One more thing, Thai teachers should team up with foreign teachers in the review. It is hard for foreign teachers to review grammar and difficult concepts when the foreign teacher doesn't speak Thai. Reviewing rules of grammar or analyzing dialogue situations to students who don't understand is a complete waste of time.

Of course, the actual learning of English in the classroom from kindergarten to grade 5 really matters. If the students had better grammar instruction from their Thai English teachers and reading from foreign teachers every year, their English knowledge would be far more adequate whenever the O-Net test was given. That's why after working in the project for nearly six years now, I recommend that in public schools, teaching of reading should be the main focus of English instruction.

I have seen my grade 1 students use the tablet given to them by the government. There are a lot of English songs, dialogues and activities there, but students can't read them. So, the use of the tablet will be more effective if students can actually read.
There should be a paradigm shift from what students were doing three years ago from speaking and listening focus to the integration of the four language skills - namely reading, speaking, listening, and writing.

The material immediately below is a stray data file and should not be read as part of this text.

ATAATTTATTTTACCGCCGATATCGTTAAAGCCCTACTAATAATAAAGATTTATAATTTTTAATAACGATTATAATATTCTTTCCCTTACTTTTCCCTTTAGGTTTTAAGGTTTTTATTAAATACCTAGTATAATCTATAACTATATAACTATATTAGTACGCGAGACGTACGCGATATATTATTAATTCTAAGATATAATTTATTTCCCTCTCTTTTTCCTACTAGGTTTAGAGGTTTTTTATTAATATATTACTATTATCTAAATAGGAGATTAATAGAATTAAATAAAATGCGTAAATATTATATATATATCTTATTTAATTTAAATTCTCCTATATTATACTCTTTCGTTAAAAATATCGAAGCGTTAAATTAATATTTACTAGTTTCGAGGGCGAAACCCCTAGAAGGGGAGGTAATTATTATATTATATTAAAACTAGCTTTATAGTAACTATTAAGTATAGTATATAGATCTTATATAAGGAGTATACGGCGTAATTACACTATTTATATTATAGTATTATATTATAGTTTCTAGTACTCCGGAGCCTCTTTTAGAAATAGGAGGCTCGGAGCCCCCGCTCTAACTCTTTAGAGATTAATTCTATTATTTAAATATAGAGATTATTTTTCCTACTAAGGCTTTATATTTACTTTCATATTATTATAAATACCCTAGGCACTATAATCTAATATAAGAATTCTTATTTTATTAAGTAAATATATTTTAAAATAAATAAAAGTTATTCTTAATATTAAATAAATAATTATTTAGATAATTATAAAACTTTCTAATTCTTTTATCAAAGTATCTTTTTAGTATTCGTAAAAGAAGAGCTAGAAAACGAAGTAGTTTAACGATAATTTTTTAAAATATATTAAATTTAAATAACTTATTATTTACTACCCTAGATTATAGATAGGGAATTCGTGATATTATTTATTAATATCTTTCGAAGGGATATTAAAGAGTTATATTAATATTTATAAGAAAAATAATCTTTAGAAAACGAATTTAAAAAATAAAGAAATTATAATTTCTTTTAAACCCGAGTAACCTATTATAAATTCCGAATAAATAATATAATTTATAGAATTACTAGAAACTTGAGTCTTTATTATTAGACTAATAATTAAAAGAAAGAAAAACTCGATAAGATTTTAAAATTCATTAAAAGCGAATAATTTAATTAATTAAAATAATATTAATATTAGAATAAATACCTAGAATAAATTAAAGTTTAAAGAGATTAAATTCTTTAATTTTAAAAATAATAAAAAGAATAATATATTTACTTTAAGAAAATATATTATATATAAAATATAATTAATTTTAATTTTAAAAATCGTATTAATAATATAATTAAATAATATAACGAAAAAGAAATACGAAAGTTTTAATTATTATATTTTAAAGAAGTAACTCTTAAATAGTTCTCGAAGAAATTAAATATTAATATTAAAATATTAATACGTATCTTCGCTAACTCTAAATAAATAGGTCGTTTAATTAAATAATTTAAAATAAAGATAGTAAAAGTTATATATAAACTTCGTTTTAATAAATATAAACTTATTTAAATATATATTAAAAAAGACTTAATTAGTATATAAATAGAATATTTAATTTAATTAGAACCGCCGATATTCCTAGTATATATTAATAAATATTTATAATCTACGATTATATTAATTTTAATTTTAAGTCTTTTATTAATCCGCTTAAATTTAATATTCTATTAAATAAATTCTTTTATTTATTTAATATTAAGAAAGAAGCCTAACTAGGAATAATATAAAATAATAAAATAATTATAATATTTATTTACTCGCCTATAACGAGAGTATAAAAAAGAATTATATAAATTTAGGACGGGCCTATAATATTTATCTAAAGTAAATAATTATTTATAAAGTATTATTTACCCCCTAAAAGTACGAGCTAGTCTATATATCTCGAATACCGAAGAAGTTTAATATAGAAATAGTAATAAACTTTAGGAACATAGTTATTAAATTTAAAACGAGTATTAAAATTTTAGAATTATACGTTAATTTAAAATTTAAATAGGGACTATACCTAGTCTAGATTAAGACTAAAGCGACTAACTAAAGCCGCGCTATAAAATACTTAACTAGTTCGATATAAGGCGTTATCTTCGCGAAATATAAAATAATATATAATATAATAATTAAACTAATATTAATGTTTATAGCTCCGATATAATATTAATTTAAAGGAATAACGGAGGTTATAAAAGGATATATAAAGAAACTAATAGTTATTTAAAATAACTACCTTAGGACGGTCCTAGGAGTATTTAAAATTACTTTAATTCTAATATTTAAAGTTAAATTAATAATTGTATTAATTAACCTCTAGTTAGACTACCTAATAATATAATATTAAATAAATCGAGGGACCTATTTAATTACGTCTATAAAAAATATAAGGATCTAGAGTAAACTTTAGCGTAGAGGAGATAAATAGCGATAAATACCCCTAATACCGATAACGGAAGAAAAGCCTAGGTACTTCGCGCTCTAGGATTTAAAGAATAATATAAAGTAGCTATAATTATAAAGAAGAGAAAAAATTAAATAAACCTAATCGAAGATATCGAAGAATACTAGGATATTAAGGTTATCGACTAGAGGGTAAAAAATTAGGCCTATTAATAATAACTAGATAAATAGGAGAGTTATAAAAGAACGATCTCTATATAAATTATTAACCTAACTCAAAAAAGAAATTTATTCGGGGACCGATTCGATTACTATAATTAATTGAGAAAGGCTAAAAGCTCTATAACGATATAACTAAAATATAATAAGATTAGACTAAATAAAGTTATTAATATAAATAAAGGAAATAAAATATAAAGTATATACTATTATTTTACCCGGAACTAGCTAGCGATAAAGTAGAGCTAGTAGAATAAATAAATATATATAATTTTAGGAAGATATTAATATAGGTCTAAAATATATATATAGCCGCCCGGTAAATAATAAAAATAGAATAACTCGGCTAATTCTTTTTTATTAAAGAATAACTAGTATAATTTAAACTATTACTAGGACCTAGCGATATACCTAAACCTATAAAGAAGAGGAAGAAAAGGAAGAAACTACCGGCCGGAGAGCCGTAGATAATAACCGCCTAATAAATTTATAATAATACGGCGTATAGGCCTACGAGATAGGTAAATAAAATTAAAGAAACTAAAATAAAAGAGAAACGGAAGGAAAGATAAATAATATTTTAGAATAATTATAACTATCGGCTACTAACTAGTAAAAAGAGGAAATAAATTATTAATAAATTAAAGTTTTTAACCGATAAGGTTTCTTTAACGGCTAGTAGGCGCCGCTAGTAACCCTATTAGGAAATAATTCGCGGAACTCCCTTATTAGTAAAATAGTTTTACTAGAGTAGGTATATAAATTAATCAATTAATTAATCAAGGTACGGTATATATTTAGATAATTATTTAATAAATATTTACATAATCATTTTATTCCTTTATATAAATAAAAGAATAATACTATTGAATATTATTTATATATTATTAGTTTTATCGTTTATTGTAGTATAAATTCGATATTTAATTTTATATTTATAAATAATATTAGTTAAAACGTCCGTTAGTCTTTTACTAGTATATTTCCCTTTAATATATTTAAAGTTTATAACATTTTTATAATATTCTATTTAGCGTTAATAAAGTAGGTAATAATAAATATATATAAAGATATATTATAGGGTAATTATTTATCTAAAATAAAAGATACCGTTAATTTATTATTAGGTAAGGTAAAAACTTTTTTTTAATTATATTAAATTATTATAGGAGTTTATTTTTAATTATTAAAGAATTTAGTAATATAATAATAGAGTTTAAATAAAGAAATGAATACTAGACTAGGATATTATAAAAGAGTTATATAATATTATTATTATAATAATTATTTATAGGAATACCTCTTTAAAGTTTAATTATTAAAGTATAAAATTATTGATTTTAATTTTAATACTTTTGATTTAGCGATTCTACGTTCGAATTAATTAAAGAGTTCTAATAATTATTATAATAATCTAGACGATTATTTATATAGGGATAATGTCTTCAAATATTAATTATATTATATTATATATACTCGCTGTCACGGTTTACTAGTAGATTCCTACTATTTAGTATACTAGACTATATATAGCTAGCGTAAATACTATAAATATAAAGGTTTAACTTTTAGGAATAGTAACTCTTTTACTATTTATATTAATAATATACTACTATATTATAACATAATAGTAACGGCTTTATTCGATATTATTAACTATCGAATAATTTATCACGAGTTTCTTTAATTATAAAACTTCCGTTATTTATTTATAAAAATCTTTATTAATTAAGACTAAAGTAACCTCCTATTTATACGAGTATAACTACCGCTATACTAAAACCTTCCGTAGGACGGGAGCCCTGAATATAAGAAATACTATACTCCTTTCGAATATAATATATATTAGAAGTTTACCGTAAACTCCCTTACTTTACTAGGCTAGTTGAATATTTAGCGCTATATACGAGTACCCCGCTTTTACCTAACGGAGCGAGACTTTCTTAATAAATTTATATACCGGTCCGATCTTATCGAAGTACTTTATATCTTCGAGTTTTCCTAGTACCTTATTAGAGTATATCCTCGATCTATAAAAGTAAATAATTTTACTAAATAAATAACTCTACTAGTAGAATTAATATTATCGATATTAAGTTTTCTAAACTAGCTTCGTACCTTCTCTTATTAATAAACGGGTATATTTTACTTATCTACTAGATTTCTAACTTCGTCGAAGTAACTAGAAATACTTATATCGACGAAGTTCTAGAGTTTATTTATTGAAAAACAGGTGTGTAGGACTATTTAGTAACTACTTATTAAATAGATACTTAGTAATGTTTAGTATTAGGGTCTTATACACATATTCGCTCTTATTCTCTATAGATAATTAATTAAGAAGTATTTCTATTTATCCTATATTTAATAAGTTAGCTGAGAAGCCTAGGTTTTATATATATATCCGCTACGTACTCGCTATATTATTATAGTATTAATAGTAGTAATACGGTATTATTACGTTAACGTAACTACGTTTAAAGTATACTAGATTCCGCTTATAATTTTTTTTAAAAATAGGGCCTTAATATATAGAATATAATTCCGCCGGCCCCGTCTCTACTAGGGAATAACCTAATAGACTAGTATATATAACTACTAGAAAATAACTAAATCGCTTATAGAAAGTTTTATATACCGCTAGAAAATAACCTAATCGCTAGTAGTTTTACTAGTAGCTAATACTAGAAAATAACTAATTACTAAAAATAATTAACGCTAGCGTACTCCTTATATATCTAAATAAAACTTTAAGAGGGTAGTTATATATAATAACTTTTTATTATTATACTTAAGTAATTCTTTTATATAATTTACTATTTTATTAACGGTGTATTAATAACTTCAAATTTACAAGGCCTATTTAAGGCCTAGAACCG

We foreign teachers are very good at teaching conversation skills. We can continue to do that and we must also be sure to teach the students to read and write what they are actually saying and hearing - individual words first then building structures leading to whole sentences.

This time, the teaching of reading should be the emphasis so students will be prepared for 2015. Once this is done and institutionalized in government schools, high achievement of students in O-Net in the future will no longer be a dream but indeed a reality.


I just attended a 3 day seminar on O-net. Well, it was supposed to be about O-net, and brainstorming ways to improve our students test grades. What it turned out to be, was 3 days of my life I can't get back. The speakers busied themselves with things like assigning blame, ignoring issues, and selling whatever book or program they were coming out with. They did go on for a while about the governments expectations in the classroom, but once it was pointed out that these guidelines and standards had absolutely nothing to do with the O-net tests that our kids are judged by, they clammed up. I told them point blank that we are fully able to teach our students whatever we need to, to pass the O-net test. Give me a vocab and grammar topic list, and I will go to town. What does O-net want? (insert cricket chirps here).

By Don Brand, Ayutthaya Thailand (15th June 2013)

When my students leave school and maybe 1 or 2 months later I see them and can have a conversation with them in english my job is done. I am happy as I say job done

By cornbeef, chaiyaphum (1st February 2013)